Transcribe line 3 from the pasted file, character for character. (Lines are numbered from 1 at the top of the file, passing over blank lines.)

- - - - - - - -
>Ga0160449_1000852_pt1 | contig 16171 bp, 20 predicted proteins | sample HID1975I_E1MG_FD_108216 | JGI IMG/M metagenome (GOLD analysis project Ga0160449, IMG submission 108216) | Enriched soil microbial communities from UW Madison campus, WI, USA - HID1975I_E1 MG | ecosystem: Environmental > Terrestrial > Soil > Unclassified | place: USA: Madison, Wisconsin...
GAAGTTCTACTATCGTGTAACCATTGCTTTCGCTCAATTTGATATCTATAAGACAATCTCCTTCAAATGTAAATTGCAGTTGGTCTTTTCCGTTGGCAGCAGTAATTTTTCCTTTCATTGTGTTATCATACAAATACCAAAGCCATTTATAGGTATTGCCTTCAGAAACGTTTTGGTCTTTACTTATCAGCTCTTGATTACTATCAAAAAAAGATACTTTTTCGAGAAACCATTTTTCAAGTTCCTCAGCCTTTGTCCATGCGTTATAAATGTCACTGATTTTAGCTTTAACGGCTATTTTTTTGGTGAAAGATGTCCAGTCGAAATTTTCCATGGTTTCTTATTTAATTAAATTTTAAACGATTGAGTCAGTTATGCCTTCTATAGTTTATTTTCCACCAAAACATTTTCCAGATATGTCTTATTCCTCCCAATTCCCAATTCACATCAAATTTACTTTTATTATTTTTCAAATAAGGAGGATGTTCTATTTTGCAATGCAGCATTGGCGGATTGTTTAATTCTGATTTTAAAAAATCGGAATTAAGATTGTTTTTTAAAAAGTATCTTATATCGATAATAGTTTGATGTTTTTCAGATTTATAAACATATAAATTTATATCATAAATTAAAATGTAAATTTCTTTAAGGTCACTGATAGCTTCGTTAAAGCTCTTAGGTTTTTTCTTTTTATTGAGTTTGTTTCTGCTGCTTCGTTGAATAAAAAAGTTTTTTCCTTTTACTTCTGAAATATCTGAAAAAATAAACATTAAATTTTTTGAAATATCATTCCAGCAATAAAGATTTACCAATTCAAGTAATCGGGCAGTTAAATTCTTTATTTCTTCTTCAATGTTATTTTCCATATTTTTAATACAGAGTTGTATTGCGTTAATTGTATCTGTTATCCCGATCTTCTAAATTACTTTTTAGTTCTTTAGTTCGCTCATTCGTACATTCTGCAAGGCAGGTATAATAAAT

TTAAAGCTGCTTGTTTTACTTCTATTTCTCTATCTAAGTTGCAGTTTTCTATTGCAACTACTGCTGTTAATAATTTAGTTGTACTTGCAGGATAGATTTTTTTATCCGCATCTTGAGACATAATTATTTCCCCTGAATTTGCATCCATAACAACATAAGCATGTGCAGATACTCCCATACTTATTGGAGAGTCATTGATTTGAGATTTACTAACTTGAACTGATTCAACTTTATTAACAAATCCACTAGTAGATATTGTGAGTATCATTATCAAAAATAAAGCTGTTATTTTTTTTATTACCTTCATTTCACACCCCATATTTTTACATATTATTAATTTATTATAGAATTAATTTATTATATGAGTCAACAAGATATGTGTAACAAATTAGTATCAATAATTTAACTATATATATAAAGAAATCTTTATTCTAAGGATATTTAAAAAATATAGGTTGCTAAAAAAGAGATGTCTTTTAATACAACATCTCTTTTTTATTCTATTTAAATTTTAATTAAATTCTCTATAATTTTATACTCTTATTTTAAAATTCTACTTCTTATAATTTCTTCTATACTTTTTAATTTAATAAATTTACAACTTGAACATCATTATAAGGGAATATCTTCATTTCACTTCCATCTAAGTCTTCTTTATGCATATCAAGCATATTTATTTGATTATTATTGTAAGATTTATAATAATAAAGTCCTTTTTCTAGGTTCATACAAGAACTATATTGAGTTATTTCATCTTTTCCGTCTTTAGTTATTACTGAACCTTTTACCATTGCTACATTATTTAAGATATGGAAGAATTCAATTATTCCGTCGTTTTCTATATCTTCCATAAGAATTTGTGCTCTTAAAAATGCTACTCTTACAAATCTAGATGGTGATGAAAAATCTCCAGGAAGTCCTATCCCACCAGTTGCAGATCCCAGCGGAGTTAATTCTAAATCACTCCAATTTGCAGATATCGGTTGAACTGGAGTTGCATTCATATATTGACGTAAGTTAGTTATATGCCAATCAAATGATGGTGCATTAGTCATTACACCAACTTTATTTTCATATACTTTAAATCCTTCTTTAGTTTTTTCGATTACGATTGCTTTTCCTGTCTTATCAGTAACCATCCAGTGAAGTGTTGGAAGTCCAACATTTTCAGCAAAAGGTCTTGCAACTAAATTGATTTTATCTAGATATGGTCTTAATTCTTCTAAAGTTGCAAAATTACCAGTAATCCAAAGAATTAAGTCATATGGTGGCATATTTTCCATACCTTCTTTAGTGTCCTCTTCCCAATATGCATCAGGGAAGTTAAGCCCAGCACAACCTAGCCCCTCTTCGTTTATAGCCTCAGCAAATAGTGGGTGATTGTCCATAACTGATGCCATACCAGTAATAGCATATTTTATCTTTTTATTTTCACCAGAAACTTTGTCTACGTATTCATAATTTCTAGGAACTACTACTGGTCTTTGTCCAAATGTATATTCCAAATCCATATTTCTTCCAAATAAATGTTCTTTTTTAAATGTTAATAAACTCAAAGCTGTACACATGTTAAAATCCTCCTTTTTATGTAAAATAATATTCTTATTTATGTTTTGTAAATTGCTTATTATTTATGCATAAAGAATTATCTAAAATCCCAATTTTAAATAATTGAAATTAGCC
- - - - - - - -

TTAAAGCTGCTTGTTTTACTTCTATTTCTCTATCTAAGTTGCAGTTTTCTATTGCAACTACTGCTGTTAATAATTTAGTTGTACTTGCAGGATAGATTTTTTTATCCGCATCTTGAGACATAATTATTTCCCCTGAATTTGCATCCATAACAACATAAGCATGTGCAGATACTCCCATACTTATTGGAGAGTCATTGATTTGAGATTTACTAACTTGAACTGATTCAACTTTATTAACAAATCCACTAGTAGATATTGTGAGTATCATTATCAAAAATAAAGCTGTTATTTTTTTTATTACCTTCATTTCACACCCCATATTTTTACATATTATTAATTTATTATAGAATTAATTTATTATATGAGTCAACAAGATATGTGTAACAAATTAGTATCAATAATTTAACTATATATATAAAGAAATCTTTATTCTAAGGATATTTAAAAAATATAGGTTGCTAAAAAAGAGATGTCTTTTAATACAACATCTCTTTTTTATTCTATTTAAATTTTAATTAAATTCTCTATAATTTTATACTCTTATTTTAAAATTCTACTTCTTATAATTTCTTCTATACTTTTTAATTTAATAAATTTACAACTTGAACATCATTATAAGGGAATATCTTCATTTCACTTCCATCTAAGTCTTCTTTATGCATATCAAGCATATTTATTTGATTATTATTGTAAGATTTATAATAATAAAGTCCTTTTTCTAGGTTCATACAAGAACTATATTGAGTTATTTCATCTTTTCCGTCTTTAGTTATTACTGAACCTTTTACCATTGCTACATTATTTAAGATATGGAAGAATTCAATTATTCCGTCGTTTTCTATATCTTCCATAAGAATTTGTGCTCTTAAAAATGCTACTCTTACAAATCTAGATGGTGATGAAAAATCTCCAGGAAGTCCTATCCCACCAGTTGCAGATCCCAGCGGAGTTAATTCTAAATCACTCCAATTTGCAGATATCGGTTGAACTGGAGTTGCATTCATATATTGACGTAAGTTAGTTATATGCCAATCAAATGATGGTGCATTAGTCATTACACCAACTTTATTTTCATATACTTTAAATCCTTCTTTAGTTTTTTCGATTACGATTGCTTTTCCTGTCTTATCAGTAACCATCCAGTGAAGTGTTGGAAGTCCAACATTTTCAGCAAAAGGTCTTGCAACTAAATTGATTTTATCTAGATATGGTCTTAATTCTTCTAAAGTTGCAAAATTACCAGTAATCCAAAGAATTAAGTCATATGGTGGCATATTTTCCATACCTTCTTTAGTGTCCTCTTCCCAATATGCATCAGGGAAGTTAAGCCCAGCACAACCTAGCCCCTCTTCGTTTATAGCCTCAGCAAATAGTGGGTGATTGTCCATAACTGATGCCATACCAGTAATAGCATATTTTATCTTTTTATTTTCACCAGAAACTTTGTCTACGTATTCATAATTTCTAGGAACTACTACTGGTCTTTGTCCAAATGTATATTCCAAATCCATATTTCTTCCAAATAAATGTTCTTTTTTAAATGTTAATAAACTCAAAGCTGTACACATGTTAAAATCCTCCTTTTTATGTAAAATAATATTCTTATTTATGTTTTGTAAATTGCTTATTATTTATGCATAAAGAATTATCTAAAATCCCAATTTTAAATAATTGAAATTAGCC